Can a Reabsorbed Tooth Be Saved?

Tooth resorption is a common type of oral injury that often results in the loss of parts of the tooth. Swelling usually appears in the gums with dark or pink spots on the tooth. Dental resorption can affect various parts of a tooth, including:

* Cementum, which is the exterior cover which protects the root.
* The root itself.
* Interior soft pulp of the tooth.
* The dentin, which is the second-hardest tissue beneath the enamel.

Resorption most often begins from the outside and then moves inwards. This condition will lead to infection and problems like tooth loss, crooked teeth, and other dental issues.

Symptoms of Dental Resorption

Signs of dental resorption are not always visible. You might not notice resorption for months, but the symptoms become more evident as the condition worsens.

Some symptoms of tooth resorption include:
* Swelling and redness of the gum tissue.
* A tooth that is brittle and chips easily.
* Pink or dark discoloration.
* Small holes appearing in the tooth.
* Unusual teeth spacing.
* Pain and discomfort coming from the crown, root, or inside the tooth.

Types of Tooth Resorption

There are two types of tooth resorption, depending on where the loss happens. These are:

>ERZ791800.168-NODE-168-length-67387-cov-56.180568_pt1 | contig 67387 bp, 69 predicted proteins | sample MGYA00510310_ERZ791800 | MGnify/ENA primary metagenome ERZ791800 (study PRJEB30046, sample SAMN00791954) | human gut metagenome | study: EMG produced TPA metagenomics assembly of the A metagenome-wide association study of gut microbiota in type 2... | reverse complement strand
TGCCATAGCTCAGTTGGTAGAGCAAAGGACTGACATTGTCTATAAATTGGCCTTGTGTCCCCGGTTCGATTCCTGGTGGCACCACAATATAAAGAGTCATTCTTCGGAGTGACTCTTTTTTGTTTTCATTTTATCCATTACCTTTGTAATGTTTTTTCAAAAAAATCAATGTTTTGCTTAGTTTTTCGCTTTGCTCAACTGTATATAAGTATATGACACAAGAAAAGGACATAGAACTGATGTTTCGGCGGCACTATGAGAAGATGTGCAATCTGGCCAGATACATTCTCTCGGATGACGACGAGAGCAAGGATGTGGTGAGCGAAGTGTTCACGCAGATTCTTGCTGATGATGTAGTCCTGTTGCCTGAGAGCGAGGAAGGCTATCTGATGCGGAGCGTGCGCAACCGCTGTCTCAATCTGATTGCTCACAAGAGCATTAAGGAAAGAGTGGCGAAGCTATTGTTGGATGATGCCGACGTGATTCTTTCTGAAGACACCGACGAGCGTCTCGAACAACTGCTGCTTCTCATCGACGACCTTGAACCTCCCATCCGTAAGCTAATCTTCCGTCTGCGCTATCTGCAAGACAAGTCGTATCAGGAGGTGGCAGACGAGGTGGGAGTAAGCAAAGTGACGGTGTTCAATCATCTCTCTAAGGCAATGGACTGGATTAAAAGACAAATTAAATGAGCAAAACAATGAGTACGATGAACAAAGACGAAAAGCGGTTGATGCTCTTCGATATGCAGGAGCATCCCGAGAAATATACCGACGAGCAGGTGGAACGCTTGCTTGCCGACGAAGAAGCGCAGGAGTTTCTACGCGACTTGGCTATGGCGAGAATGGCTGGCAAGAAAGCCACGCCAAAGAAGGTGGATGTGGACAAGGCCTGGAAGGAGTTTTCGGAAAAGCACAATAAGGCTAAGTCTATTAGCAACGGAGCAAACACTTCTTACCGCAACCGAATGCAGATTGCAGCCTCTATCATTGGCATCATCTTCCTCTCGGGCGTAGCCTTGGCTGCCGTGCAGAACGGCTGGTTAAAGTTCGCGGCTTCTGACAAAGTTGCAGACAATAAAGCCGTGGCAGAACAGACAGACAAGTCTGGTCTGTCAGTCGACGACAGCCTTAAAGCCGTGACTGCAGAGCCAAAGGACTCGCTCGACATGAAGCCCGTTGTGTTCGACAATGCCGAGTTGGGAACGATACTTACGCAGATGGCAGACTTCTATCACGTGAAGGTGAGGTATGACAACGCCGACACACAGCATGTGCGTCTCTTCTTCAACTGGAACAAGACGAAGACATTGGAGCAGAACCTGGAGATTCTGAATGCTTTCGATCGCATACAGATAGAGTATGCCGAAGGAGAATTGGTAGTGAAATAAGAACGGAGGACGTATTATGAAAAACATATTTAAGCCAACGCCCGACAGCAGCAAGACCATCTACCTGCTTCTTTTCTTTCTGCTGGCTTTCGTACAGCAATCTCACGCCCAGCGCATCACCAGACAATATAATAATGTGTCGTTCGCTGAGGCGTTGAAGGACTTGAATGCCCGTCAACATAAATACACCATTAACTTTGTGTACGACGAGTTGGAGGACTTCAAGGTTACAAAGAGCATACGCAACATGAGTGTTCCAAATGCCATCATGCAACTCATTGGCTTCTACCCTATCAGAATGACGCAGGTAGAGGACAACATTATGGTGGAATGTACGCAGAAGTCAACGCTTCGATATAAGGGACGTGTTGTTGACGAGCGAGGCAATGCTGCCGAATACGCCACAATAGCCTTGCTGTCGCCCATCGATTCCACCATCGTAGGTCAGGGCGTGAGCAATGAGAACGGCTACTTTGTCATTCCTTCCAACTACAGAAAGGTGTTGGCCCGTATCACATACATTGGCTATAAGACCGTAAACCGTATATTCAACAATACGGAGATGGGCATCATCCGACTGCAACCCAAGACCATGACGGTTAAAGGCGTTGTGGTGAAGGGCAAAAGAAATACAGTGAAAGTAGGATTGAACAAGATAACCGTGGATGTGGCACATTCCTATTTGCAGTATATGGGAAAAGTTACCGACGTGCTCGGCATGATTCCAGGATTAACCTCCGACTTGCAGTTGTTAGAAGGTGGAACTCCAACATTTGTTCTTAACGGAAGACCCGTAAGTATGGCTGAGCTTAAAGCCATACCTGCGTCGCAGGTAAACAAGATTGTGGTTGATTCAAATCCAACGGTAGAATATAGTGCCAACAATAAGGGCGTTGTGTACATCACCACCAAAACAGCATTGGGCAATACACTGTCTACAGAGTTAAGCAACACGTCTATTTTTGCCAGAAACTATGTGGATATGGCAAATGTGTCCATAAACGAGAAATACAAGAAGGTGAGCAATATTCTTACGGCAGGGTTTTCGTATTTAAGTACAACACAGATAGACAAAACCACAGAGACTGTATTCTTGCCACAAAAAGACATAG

* Internal Tooth Resorption- This type of tooth resorption affects just the inside of the tooth. It is not a common type, and it predominately affects men. It happens most often if you have had extensive oral surgery. Many people are unaware that they have any internal tooth resorption because it only affects tissues inside the teeth. It is detected with x-rays.

* External Tooth Resorption- This kind of tooth resorption is more common. It affects the outside of the tooth, ranging from roots to cementum. The symptoms look like chips and deep holes and are far more visible than internal tooth resorption. When the resorption affects the root, x-rays will not detect it.

What Causes Tooth Resorption?

The exact causes of resorption are not completely obvious, yet several factors are associated with tooth resorption. Resorption is frequently a result of an injury to the teeth. These injuries might be the result of prolonged use of orthodontic appliances, teeth bleaching, or teeth grinding. The swelling in the tooth is often a result of an untreated cavity.

Treatment Options for Tooth Resorption

It is important to seek help from your dentist as soon as you experience a dental injury or notice any resorption signs. Early detection is essential for successful recovery. Treatment options for tooth resorption will depend on the specific case. Your dentist may decide to perform a root canal to fill, seal, and maintain your natural tooth. If there is too much tooth resorption, they may have to extract the tooth. In the initial stages of tooth resorption, when the affected area is still contained, your dentist will expose the damaged area with minor gum surgery and then remove the cells that created the damage.

Like many dental issues, a proactive, preventative approach is to brush and floss your teeth daily and to compliment your efforts with a regular checkup with your dentist for a professional cleaning and exam. Tooth resorption can still occur even when you take care of your teeth, especially from an unexpected trauma or infection. If you are active in sports, an effortless way to prevent injury is to wear a mouthguard. If you do injure your teeth or see any infection, visit your dentist immediately.

Can you Fix Tooth Resorption